Wildfires in Brazil have made headlines this week, as numerous states face some of the most destructive blazes in the country’s history.
But the fires in the Amazon rainforest are just one part of a global story, as regions worldwide are being blighted by record-breaking fires.
Across the globe, firefighters are working around the clock to control thousands of fires, with many regions reporting “unprecedented” amounts of ground being engulfed by flames.
If you think these situations have become worse in recent years then, to put it simply, it’s because they have.
Here’s what’s happening – and why.
How big are the fires in Brazil?
Huge. There have been more than 9,500 fires, of various sizes, since last Thursday alone, according to the National Institute for Space Research (Inpe).
The fires are visible in satellite images taken from space and show Roraima, a state in the north of Brazil, covered in dark smoke.
In neighbouring Amazonas, an emergency has been declared and the state capital of Manaus has been on high alert and hundreds of fires are also burning in the state of Rondônia.
Where else in the world are wildfires occurring?
The Amazon Basin – most of which is covered by forest – stretches across Brazil and seven other countries.
While there are no fires in São Paulo, the city was plunged into darkness this week when smoke from Paraguay (not Brazil as numerous outlets reported) was blown across the border.
In Bolivia, the country’s president, Evo Morales, visited the state of Santa Cruz, where an emergency has been declared after blazes blighting 460,000 hectares of land.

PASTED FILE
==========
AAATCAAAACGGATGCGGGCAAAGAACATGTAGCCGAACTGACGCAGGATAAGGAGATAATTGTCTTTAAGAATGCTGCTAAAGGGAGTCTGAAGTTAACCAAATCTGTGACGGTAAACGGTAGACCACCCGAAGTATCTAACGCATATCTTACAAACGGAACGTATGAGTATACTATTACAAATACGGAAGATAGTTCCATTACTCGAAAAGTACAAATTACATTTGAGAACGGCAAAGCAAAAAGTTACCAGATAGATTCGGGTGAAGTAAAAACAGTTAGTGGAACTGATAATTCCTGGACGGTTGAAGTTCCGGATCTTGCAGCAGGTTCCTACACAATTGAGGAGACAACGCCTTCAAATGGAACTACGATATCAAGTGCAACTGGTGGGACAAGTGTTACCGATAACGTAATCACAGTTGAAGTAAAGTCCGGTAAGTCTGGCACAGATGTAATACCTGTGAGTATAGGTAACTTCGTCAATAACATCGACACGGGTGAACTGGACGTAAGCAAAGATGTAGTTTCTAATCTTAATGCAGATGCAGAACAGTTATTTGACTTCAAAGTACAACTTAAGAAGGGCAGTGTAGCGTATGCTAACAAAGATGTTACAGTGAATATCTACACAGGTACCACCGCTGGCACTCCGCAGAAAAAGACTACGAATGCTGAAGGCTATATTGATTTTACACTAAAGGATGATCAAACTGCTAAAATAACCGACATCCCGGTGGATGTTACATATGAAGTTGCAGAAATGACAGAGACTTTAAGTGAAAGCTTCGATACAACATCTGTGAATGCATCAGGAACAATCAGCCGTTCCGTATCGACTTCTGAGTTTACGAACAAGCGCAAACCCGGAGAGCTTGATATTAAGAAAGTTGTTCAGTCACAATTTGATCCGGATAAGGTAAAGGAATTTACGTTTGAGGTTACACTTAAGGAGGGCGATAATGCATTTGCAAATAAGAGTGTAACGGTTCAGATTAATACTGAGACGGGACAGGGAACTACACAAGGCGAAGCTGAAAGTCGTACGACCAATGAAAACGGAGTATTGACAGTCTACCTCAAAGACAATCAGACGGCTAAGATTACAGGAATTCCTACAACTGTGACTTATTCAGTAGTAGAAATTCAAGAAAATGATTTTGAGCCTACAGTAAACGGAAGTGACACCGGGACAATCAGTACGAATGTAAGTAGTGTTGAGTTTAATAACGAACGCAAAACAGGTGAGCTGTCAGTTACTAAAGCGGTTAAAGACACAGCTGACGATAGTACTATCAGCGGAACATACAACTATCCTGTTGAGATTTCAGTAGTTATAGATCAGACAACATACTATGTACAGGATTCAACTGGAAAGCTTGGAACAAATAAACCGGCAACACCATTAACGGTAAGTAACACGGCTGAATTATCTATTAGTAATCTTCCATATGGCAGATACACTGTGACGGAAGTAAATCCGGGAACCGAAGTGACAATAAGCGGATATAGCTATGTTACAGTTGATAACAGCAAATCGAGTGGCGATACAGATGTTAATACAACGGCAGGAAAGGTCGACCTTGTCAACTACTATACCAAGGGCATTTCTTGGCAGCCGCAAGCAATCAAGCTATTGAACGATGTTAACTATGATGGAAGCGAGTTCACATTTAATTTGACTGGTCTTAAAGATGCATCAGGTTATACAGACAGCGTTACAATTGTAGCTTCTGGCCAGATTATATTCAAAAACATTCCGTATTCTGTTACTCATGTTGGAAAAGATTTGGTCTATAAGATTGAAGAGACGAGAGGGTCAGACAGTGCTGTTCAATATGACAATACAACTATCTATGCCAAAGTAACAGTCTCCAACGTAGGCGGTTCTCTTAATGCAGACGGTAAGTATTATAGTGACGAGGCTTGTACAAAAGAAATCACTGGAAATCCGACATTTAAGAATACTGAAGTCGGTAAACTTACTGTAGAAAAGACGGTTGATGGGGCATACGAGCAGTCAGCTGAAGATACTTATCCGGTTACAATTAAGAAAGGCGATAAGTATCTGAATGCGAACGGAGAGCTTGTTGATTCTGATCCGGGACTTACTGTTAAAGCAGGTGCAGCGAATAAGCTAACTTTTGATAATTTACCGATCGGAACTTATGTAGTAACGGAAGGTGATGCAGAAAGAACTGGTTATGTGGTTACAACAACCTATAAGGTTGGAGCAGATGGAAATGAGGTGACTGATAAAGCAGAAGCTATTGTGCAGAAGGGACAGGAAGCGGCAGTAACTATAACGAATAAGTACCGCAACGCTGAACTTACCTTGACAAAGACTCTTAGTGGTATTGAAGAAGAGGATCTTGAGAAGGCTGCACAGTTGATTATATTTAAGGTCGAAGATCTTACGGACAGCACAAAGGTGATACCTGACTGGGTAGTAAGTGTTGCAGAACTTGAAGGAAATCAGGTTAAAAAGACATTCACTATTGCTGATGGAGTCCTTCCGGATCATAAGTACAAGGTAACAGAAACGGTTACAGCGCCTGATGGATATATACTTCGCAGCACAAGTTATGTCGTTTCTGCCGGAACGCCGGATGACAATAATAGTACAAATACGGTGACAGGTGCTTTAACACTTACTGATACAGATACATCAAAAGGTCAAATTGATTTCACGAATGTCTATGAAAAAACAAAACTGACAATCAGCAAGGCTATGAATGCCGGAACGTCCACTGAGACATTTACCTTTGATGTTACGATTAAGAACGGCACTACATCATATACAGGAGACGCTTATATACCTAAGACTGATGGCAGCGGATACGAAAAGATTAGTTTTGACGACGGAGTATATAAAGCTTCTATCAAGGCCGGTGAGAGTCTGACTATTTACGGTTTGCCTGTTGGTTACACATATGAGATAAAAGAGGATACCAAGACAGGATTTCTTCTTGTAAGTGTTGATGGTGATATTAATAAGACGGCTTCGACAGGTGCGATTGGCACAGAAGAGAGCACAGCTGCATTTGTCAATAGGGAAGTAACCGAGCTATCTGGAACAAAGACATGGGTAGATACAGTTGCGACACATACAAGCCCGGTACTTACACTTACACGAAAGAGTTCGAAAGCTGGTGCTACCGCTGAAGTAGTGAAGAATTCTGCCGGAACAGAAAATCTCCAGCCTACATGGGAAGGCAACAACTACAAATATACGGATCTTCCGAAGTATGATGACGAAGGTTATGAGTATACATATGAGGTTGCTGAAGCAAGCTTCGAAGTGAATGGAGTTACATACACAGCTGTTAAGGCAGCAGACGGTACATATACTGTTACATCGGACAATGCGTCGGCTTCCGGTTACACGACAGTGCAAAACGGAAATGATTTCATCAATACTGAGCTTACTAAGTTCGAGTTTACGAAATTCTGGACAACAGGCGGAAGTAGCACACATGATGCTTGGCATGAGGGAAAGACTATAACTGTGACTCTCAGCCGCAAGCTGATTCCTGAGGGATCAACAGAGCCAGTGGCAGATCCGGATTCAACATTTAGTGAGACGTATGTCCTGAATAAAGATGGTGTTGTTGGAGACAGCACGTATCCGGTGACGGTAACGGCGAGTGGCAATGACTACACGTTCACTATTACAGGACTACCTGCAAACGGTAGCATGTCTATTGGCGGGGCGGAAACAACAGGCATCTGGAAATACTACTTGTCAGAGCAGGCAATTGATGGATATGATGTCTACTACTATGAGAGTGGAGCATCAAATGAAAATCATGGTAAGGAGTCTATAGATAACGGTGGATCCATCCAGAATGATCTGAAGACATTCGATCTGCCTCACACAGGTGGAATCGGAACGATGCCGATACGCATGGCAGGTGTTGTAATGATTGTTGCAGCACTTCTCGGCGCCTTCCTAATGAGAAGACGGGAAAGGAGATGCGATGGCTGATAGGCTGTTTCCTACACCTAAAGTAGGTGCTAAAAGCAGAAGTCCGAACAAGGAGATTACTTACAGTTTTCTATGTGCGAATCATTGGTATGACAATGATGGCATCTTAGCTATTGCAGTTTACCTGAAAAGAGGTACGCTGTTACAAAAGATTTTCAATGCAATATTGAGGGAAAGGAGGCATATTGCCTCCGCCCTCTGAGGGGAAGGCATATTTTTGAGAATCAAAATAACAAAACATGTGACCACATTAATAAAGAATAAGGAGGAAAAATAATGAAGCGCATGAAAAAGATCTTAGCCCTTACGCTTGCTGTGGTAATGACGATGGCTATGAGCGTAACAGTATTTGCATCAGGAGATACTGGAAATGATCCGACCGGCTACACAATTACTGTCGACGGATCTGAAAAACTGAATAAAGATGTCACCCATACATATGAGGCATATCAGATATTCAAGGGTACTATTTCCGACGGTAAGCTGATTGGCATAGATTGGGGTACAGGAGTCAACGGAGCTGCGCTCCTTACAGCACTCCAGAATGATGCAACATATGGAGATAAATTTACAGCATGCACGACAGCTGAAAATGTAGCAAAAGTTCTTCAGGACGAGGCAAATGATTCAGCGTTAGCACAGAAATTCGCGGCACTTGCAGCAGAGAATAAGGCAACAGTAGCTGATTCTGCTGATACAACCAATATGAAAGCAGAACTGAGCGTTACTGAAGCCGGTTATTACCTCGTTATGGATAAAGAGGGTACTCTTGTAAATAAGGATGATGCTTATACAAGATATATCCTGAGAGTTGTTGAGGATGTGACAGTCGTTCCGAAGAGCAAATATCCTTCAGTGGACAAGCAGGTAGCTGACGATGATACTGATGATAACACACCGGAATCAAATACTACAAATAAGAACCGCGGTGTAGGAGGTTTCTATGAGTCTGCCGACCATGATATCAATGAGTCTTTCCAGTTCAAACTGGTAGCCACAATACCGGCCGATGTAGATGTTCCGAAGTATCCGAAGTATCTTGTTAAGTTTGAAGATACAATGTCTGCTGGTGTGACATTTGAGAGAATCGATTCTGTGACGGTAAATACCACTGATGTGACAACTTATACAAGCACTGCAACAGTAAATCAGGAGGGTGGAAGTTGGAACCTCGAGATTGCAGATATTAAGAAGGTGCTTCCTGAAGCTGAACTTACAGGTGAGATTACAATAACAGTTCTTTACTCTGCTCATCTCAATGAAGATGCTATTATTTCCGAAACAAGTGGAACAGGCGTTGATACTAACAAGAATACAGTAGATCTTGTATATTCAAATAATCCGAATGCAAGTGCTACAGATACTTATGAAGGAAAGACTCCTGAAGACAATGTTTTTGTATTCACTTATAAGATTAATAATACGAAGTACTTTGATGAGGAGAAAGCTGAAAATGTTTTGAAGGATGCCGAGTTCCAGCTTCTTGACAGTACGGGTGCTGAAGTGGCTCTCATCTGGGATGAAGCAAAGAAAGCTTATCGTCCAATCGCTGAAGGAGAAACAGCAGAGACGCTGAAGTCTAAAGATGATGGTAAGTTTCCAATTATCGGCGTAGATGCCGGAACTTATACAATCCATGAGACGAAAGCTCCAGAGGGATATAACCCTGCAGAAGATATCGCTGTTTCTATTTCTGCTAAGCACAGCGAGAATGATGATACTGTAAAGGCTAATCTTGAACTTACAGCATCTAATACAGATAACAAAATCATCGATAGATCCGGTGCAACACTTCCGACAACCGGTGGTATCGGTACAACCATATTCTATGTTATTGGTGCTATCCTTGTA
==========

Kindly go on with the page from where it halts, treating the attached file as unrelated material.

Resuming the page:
In Europe, the Canary Islands have been hit particularly hard with over 9,000 people being evacuated last week as firefighters tried to control flames engulfing 10,000 hectares of land on Gran Canaria.
This fire is the second to hit the popular holiday islands this month and authorities battled it with four seaplanes, 1 million litres of water and 600 firefighters, reports CNN.
Forest fires have consumed an area the size of Belgium in Siberia, according to the BBC, where the remote location has caused difficulties for emergency services.
Are these blazes unusual?
Many of the countries fighting the flames are used to dealing with forest fires but statistics reveal this year’s blazes are bigger than in past years. While pictures of wildfires make for alarming viewing, the statistics are equally concerning.
Take Brazil. Data released this week revealed that there have been 75,000 fires in its Amazon rainforest since January this year – which is an 84% increase on the same period of 2018.
Gran Canaria’s authorities have called the blazes on their isles “an unprecedented environmental tragedy” and while the Greenland fires are smaller than those which hit the country in 2017, they’re alarming nonetheless.
California has seen fewer fires this summer than in the same period of 2018, but a look at the bigger picture reveals six of the state’s 10 worst ever fires have happened in the last 18 months. Its 2018 fire season was the deadliest since records began.
What’s causing the increase?
Climate change and environmental issues are often to blame for the speed at which fires spread, and the fact that they’re hard to contain, but the blazes are often started by more direct human behaviour.
When areas of Greenland were engulfed in flames in July, researchers found the temperature there was 10 degrees hotter than normal. Authorities have also explained that the country is facing “huge droughts” after high temperatures caused snow to melt quicker than usual.
But the actual sparks are often down to humans with local police reporting one fjord fire caused by a stove, others originating from small pieces of glass reflecting sunlight onto dry grass and plants, and some from discarded cigarette butts.
It’s a little more complicated in Brazil where fires commonly occur there during the dry season (which runs from March to November). Many are accidental but some are started deliberately by people wanting to deforest land and use it for cattle ranches – something the country’s controversial president is all for.
Brushing off data which reveals the extent of the damage being done to the Amazon forest, Jair Bolsonaro was recently quoted as telling Reuters news agency it’s just the “season of the queimada”, which is when farmers use fire to clear land.
“I used to be called Captain Chainsaw. Now I am Nero, setting the Amazon aflame,” he said.